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Tuesday, December 12, 2017

Book Review: Where the Wild Things Were

"Talk after talk, northern seas to tropical jungles, the conclusions rang in accord, as with a gavel: Big predators were not just missing; they were sorely missed.  It brought to mind a medical phenomenon haunting many amputees; the phantom pains of a missing limb.  These top predators - these missing limbs - were still deeply felt."

The apex predators - big cats and bears, wolves and crocodilians, sharks and eagles - have long been a source of inspiration, wonder, and, yes, terror to our species.  They've been venerated in our art, and folklore, displayed in our zoos and aquariums, sometimes treated as rivals or enemies, other times treated as gods or ancestors.  But what do they mean in the greater scheme of things?  How do they really fit into the natural world?  Are they simply parasites living off of the suffering of their prey, or do they serve a greater purpose?

Wildlife journalist William Stolzenburg analyzes that question, and his answer is a definite vote for the essential role of apex predators.  In Where the Wild Things Were, Stolzenburg travels the globe and meets with scientists to explore how predators don't just fit into their ecosystems, but how they shape them.  Using examples as varied as the wolf of Yellowstone National Park to the starfish of a tidal pool in Puget's Sound, it is demonstrated that the presence of top predators benefits an ecosystem by keeping other species in check.  Remove the predator and some prey species will flourish, but at the expense of others, out-competing them and possibly even driving their neighbors (and themselves) to local extinction.  Similarly, removing a top predator can allow smaller, subordinate predators to explode in numbers, which in turn impacts the species that those animals prey upon.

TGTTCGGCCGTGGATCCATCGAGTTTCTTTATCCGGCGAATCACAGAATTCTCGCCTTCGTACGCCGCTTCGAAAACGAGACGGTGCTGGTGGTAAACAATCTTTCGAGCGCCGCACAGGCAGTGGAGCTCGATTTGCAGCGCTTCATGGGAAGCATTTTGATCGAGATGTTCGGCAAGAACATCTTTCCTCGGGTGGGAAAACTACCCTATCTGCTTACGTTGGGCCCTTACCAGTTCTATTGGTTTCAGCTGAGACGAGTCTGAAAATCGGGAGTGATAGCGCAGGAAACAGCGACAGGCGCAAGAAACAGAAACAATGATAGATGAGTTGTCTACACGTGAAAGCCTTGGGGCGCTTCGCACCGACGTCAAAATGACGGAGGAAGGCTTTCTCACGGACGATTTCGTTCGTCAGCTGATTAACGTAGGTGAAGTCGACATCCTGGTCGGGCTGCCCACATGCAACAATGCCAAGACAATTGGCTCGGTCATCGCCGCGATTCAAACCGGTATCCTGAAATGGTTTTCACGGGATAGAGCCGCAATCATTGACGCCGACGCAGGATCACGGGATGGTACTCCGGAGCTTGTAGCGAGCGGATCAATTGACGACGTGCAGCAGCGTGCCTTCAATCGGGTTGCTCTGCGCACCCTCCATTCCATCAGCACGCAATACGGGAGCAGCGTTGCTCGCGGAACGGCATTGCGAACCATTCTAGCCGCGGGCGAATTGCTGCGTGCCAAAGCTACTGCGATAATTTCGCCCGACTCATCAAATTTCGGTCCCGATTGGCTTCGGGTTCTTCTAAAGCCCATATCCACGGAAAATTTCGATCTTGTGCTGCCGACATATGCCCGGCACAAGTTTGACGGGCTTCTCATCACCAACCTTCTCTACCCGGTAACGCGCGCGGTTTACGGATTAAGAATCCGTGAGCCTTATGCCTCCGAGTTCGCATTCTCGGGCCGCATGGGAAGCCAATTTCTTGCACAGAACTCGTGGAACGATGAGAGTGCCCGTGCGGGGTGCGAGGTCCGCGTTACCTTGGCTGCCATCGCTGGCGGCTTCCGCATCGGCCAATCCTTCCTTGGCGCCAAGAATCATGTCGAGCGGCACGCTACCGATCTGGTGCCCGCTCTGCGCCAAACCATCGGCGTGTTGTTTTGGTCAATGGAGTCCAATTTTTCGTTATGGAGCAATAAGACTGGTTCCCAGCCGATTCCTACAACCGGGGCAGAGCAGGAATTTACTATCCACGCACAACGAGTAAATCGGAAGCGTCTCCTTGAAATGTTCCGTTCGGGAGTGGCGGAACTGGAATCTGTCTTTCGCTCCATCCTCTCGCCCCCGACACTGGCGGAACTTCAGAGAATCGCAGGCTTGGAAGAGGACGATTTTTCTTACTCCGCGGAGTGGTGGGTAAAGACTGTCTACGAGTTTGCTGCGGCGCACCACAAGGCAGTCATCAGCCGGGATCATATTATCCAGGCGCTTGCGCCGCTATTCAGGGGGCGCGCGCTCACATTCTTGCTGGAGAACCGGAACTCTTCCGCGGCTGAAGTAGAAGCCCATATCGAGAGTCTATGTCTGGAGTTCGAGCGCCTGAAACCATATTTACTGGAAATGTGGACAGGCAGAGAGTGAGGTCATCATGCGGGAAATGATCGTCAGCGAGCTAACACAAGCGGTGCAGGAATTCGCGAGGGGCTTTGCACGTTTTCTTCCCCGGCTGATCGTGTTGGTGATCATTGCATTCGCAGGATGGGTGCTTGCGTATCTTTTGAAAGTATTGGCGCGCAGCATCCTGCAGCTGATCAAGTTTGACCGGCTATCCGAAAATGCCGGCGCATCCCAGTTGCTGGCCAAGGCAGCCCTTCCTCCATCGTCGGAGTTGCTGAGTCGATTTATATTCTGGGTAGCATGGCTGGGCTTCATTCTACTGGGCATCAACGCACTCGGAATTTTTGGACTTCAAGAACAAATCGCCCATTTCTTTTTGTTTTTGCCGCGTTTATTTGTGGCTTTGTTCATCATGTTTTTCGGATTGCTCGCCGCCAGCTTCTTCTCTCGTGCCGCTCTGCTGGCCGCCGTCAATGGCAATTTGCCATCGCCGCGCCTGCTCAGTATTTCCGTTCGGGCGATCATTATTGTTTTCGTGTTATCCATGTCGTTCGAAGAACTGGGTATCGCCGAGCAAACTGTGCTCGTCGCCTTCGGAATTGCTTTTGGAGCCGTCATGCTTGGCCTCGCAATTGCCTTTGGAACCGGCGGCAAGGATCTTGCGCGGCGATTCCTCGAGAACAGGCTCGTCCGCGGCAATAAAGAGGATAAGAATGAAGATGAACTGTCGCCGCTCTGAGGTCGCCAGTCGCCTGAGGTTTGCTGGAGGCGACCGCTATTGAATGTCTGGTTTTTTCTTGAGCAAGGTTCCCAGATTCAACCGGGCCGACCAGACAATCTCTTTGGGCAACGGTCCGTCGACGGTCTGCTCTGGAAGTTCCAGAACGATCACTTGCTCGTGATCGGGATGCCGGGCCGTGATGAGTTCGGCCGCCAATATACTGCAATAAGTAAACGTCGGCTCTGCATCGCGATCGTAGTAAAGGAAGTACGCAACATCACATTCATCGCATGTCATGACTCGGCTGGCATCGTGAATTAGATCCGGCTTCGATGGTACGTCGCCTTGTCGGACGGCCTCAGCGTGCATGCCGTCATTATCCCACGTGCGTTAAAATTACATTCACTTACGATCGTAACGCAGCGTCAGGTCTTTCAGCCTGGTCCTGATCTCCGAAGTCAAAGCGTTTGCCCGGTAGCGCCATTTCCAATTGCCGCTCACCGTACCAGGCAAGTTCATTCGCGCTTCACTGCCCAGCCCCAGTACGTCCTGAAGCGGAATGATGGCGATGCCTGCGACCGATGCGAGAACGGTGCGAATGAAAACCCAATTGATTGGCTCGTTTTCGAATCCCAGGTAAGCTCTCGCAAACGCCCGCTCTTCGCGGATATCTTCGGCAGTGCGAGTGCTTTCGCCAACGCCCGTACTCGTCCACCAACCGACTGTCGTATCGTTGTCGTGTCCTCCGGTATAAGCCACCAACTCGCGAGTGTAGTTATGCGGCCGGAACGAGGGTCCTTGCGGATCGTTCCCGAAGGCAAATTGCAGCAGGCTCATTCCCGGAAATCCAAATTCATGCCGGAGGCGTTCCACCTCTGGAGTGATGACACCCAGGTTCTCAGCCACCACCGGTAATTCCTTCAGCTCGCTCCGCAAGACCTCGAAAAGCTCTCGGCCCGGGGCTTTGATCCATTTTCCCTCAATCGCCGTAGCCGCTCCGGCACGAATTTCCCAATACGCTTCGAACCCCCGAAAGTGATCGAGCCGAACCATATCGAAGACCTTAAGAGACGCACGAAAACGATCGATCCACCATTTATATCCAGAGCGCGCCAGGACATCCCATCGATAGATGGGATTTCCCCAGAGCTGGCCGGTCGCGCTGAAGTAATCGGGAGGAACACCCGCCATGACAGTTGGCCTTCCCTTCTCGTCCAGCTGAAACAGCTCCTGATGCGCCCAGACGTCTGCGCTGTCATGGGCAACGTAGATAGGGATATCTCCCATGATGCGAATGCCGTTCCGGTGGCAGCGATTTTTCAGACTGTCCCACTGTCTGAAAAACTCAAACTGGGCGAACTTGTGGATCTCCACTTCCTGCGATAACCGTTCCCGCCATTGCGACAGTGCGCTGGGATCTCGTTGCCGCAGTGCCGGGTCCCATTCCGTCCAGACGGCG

Science isn't science without experimentation, and Stolzenburg is able to draw upon many case studies to support his position.  Some are created in laboratory or controlled settings, sometimes under a microscope lens, sometimes in less-conventional surroundings (picture a college professor traveling several hours twice a month, just to throw some starfish - literally - out of his research pool and back into the sea).  Others are the experiments that we create ourselves... albeit unintentionally.  Consider, for example, Barro Colorado Island, created with the formation of the Panama Canal.  In the absence of jaguar, harpy eagle, and other predators, some species were able to increase their numbers dramatically, and the forests are suffering as a result.

Of course, no examination of the impacts of an absent predator restored would be complete without the most famous of case studies, the return of the wolves to Yellowstone.  Stolzenburg describes how wolves do more than kill and eat elk - there are a lot of elk in Yellowstone, after all, too many for all the wolves to even make a dent in their numbers.  Instead, the returning predators, by the very presence, change the behavior of the prey species, forcing them to act in a manner that, while making them less vulnerable to predation, lessens their negative role on the environment.  Instead of sitting in one spot and eating every last scrap of greenery, for example, the elk keep on the move constantly so as not to attract the attention of the hunters.

Where the Wild Things Were portrays apex predators not as they are often depicted, as killers lusting after hot blood and fresh meat, but as the gardeners of Eden, who through their actions preserve the diversity and species richness of their environments.  They need not be giant or fierce (at least to our eyes) - some are tiny, some are obscure.  All, however, have a role to play in maintaining biodiversity.  The question is, are we wise enough to allow them to carry out that role?

Our failure to do so may have terrible consequences for nature.  As Stolzenburg says, "The biggest and scariest of carnivores may be more dangerous bu their absence."

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